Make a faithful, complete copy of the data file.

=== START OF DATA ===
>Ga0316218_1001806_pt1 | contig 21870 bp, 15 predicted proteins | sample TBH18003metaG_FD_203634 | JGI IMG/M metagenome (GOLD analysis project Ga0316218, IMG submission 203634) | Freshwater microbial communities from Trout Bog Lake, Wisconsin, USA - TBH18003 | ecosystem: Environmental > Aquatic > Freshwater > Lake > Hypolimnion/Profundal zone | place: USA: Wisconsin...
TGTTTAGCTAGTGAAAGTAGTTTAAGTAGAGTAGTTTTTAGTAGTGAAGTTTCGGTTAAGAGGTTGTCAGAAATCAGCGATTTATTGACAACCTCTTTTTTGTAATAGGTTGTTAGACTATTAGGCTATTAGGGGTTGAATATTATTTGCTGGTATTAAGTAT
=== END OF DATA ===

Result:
>Ga0316218_1001806_pt1 | contig 21870 bp, 15 predicted proteins | sample TBH18003metaG_FD_203634 | JGI IMG/M metagenome (GOLD analysis project Ga0316218, IMG submission 203634) | Freshwater microbial communities from Trout Bog Lake, Wisconsin, USA - TBH18003 | ecosystem: Environmental > Aquatic > Freshwater > Lake > Hypolimnion/Profundal zone | place: USA: Wisconsin...
TGTTTAGCTAGTGAAAGTAGTTTAAGTAGAGTAGTTTTTAGTAGTGAAGTTTCGGTTAAGAGGTTGTCAGAAATCAGCGATTTATTGACAACCTCTTTTTTGTAATAGGTTGTTAGACTATTAGGCTATTAGGGGTTGAATATTATTTGCTGGTATTAAGTAT